Shortly before the confidence vote to inaugurate Israel’s 37th government, the Knesset elects Likud MK Amir Ohana as its next speaker.
A former justice minister and public security minister in past governments, Ohana is the Knesset’s first openly gay speaker.
He thanks Netanyahu for his “courage and trust” in advancing his candidacy, and says he and Netanyahu have “traveled a long way together” and “will, with God’s help, continue further.”
He thanks his parents — who are in the gallery — for accepting him “for who I am.”
And he thanks his partner, Alon Haddad, “the second half of my life for almost 18 years,” who is also in the gallery with their children.
Ohana says that the incoming coalition won’t infringe upon LGBTQ rights.
Directing the comments to his family, he says “this Knesset, under the leadership of this speaker, won’t hurt them or any other family, period.”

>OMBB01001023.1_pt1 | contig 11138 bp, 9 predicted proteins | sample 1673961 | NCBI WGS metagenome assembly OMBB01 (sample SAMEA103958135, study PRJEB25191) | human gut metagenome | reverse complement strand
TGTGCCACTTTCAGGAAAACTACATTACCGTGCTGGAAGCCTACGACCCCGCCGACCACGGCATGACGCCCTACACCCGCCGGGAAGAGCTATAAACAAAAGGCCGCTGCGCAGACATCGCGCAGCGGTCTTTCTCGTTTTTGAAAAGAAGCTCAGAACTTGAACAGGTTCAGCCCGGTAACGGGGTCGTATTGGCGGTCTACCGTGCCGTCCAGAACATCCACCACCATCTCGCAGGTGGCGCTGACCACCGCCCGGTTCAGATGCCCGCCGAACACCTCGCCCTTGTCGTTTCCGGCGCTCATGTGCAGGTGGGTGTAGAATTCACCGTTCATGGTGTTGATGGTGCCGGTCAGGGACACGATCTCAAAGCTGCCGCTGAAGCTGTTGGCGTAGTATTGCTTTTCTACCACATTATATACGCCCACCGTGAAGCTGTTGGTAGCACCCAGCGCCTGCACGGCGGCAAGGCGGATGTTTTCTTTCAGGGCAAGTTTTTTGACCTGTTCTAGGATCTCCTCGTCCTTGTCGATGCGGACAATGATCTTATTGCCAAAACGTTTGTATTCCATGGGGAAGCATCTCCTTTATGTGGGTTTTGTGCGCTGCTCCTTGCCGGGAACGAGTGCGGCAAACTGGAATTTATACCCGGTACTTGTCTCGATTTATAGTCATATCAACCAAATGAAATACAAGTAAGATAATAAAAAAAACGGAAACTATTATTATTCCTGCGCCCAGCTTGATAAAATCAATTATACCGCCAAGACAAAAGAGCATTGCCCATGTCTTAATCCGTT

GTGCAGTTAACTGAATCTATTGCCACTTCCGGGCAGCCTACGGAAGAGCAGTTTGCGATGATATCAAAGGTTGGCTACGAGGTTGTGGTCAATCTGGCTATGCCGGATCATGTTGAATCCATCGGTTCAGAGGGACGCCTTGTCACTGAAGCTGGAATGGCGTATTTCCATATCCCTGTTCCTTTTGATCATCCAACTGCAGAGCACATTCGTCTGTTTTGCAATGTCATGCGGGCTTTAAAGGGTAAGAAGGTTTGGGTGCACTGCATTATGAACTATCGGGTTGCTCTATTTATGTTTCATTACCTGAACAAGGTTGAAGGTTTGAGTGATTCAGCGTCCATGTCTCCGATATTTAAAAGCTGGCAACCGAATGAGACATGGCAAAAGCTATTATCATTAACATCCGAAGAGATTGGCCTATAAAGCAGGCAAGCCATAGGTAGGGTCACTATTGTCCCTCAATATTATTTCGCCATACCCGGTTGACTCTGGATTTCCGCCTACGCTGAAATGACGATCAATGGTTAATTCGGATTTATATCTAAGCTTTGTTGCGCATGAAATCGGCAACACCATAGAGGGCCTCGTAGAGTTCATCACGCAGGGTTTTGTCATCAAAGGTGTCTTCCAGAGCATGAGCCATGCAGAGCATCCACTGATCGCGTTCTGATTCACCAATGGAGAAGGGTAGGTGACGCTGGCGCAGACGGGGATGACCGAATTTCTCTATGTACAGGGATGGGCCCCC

Several of Likud’s far-right and ultra-Orthodox partners — including the openly homophobic Noam party — have expressed anti-LGBTQ positions, including declared plans to return now-banned conversion therapy, and changing governmental forms to say “mother” and “father” instead of gender-neutral “parent.”
Ohana’s selection was clinched yesterday, when Likud faction members chose him in an internal vote to succeed outgoing speaker Yariv Levin, who held the post in an interim role for only two weeks.
Levin, a former Knesset speaker and a trusted Netanyahu ally, took up the post to oversee a three-part legislative blitz preceding the swearing-in, and vacated the role earlier today to become justice minister.
One of the legislature’s most strategic positions, the Knesset speaker holds considerable influence over legislative agenda and pace, as well as running legislative sessions and maintaining decorum in the plenum.